Friday, 12 June 2009

Dear prudence – where have you gone?

So John Key cynically cancelled your tax cuts in this year’s budget, which in 2010 would have only needed $98 million to fund, but he’s still happy to carry on spending your money at a rate that would make Michael Cullen envious.

Prudence, thy name is not John.

John Boy’s latest promise – which comes on top of  the $300 million extra to insulate other people’s houses, $550 million on setting up an emissions trading scam, and a $4.3 billion increase in “core government spending”– oh, and $50 million for a bloody cycle path – is to spend at least $120 million of your money on a “party central” in downtown Auckland for the Rugby World Cup.  To quote Bernard Darnton, that’s $120 million plus cock ups.  On top of the $240million (plus cock ups) we’re spending on upgrading Eden Park, it’s beginning to make me wish that Australia had got the Rugby World Cup instead.

The Herald reports this sum is to be divided around 20-80 between taxpayers and long-suffering Auckland city ratepayers, who are already on the hook for $60 million of feel-good Rugby World Cup nonsense, and for interest payment on a $270 million loan taken out by the council because it couldn’t be bothered to cut its spending.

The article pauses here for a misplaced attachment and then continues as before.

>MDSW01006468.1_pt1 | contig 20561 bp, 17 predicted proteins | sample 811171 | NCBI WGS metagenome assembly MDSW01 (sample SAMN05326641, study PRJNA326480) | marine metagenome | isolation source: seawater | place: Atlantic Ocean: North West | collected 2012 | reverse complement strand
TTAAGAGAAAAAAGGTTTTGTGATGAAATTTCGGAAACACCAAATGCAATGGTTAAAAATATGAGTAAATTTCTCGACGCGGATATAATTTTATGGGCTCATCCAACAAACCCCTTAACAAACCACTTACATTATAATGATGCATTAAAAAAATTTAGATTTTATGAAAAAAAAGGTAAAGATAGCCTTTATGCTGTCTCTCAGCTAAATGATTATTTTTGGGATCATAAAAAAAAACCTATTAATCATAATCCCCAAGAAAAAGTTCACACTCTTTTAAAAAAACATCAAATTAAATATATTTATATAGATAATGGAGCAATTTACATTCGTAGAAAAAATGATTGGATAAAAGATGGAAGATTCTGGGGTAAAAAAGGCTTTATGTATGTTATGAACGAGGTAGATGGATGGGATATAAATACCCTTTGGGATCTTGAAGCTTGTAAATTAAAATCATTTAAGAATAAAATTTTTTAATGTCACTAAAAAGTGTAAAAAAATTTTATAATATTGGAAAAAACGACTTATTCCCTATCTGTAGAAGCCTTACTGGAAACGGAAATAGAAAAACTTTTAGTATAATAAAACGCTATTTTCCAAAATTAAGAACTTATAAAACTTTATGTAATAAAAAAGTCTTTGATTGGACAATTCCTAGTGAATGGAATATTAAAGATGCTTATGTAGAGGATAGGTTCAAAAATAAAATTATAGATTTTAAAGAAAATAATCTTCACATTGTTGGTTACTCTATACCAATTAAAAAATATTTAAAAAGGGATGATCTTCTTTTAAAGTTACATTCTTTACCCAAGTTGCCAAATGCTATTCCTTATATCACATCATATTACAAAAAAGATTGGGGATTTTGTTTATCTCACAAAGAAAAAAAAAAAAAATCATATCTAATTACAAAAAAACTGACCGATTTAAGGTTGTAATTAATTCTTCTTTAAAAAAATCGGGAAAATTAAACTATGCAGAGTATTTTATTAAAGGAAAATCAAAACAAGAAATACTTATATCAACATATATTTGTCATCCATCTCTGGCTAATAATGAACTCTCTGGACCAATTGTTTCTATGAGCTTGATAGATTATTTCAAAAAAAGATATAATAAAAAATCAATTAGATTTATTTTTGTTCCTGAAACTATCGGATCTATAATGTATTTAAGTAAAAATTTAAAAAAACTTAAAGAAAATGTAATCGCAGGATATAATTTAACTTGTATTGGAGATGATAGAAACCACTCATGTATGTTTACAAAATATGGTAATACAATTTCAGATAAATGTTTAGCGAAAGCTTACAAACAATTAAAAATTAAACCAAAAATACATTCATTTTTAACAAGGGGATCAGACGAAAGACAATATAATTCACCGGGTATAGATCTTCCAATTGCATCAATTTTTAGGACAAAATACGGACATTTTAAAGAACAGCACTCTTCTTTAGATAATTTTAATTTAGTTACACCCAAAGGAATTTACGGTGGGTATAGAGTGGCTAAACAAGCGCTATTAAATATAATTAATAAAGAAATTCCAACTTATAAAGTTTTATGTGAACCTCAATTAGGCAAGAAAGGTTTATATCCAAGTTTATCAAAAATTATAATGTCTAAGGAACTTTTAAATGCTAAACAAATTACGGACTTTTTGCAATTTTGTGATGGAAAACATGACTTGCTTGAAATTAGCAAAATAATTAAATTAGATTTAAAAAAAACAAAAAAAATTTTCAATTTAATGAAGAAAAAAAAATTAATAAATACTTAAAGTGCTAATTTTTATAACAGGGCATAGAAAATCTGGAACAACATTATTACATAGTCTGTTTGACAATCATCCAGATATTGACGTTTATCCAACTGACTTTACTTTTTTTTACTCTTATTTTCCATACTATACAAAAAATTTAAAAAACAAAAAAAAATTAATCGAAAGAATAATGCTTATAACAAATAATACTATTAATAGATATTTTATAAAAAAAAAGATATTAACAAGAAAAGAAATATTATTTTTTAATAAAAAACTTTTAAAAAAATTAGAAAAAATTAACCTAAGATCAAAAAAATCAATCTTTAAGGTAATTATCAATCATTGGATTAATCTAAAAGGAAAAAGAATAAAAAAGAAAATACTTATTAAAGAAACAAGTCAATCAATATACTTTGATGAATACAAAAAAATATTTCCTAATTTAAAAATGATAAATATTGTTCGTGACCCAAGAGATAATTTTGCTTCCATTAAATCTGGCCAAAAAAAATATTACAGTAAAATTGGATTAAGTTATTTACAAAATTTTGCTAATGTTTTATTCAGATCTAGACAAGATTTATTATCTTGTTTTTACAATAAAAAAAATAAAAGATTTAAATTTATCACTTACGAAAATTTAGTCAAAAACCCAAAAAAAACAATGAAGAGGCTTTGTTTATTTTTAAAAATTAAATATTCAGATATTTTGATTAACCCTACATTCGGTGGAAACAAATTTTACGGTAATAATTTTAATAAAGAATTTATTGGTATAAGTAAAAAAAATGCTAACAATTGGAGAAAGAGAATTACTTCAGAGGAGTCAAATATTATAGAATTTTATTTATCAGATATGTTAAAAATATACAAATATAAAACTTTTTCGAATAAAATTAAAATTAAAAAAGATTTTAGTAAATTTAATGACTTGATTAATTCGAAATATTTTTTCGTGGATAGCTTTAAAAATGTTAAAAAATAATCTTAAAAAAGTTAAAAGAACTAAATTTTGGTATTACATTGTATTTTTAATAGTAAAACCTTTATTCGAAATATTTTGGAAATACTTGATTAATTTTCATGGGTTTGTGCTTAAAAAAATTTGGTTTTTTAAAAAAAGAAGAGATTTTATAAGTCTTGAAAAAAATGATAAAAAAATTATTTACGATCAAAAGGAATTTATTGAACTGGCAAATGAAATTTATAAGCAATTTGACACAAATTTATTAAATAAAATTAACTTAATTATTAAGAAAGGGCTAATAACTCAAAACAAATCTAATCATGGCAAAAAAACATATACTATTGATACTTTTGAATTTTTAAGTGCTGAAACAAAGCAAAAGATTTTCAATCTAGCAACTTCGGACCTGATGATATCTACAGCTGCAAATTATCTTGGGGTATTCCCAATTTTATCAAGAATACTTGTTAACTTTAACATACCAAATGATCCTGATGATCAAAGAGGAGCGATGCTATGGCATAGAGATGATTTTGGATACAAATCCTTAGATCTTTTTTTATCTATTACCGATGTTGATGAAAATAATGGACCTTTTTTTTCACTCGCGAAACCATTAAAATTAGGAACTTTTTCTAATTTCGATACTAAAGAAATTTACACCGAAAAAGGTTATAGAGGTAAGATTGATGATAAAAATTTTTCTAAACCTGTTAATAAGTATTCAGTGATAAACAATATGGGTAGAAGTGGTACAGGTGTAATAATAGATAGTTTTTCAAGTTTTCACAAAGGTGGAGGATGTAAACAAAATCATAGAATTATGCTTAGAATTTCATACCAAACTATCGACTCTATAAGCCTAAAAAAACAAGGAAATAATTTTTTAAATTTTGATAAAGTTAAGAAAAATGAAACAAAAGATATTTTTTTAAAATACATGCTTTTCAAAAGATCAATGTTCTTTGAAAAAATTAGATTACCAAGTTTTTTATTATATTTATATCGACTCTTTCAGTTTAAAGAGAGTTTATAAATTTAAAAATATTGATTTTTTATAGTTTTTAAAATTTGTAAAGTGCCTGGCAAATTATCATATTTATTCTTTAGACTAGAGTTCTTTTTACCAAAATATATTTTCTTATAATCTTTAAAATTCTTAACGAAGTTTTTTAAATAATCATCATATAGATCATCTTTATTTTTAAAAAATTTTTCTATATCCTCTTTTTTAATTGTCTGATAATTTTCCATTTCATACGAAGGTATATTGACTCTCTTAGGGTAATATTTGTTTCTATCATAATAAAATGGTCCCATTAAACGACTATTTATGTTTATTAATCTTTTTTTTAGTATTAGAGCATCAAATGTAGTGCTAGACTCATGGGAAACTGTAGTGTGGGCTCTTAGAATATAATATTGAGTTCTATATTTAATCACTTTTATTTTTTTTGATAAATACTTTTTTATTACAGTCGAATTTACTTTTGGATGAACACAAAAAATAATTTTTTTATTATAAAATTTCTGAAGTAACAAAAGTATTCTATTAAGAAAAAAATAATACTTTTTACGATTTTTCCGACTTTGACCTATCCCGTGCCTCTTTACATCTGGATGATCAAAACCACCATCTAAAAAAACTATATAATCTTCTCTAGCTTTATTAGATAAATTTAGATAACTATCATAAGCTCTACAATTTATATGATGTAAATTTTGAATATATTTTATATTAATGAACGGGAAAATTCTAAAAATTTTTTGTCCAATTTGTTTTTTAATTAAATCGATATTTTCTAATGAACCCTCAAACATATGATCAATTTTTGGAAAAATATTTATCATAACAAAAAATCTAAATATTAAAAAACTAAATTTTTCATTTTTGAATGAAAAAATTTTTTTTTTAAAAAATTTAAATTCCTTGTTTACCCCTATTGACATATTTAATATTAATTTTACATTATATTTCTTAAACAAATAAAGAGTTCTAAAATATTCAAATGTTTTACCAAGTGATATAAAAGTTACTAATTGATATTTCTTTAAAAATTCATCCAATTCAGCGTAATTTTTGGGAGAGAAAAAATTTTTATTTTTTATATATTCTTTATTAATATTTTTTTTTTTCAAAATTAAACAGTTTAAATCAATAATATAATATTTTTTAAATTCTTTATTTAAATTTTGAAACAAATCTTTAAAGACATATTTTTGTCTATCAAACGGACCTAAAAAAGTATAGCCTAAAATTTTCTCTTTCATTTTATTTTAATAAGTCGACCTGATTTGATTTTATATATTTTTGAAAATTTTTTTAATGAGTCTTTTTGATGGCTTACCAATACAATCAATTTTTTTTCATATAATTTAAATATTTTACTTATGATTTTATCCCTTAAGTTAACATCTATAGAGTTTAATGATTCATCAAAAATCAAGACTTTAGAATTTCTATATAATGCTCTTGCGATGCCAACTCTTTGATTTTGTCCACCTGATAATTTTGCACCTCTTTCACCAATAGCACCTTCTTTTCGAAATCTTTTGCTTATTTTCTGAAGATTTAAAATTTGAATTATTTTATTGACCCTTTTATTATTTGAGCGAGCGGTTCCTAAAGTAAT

And John Key calls this development “of national and international importance” – which rather begs the question, doesn’t it.  In fact, three questions.  Important to whom. How does he know?  And if it’s so gosh-darned important to them, then why don’t they pay for it themselves instead of sending us the bill.

Here’s the Beatles:

1 comment:

  1. All that money, and it still won't buy us the trophy.

    And the word verification for this comment... "bilit". How appropriate.


1. Commenters are welcome and invited.
2. All comments are moderated. Off-topic grandstanding, spam, and gibberish will be ignored. Tu quoque will be moderated.
3. Read the post before you comment. Challenge facts, but don't simply ignore them.
4. Use a name. If it's important enough to say, it's important enough to put a name to.
5. Above all: Act with honour. Say what you mean, and mean what you say.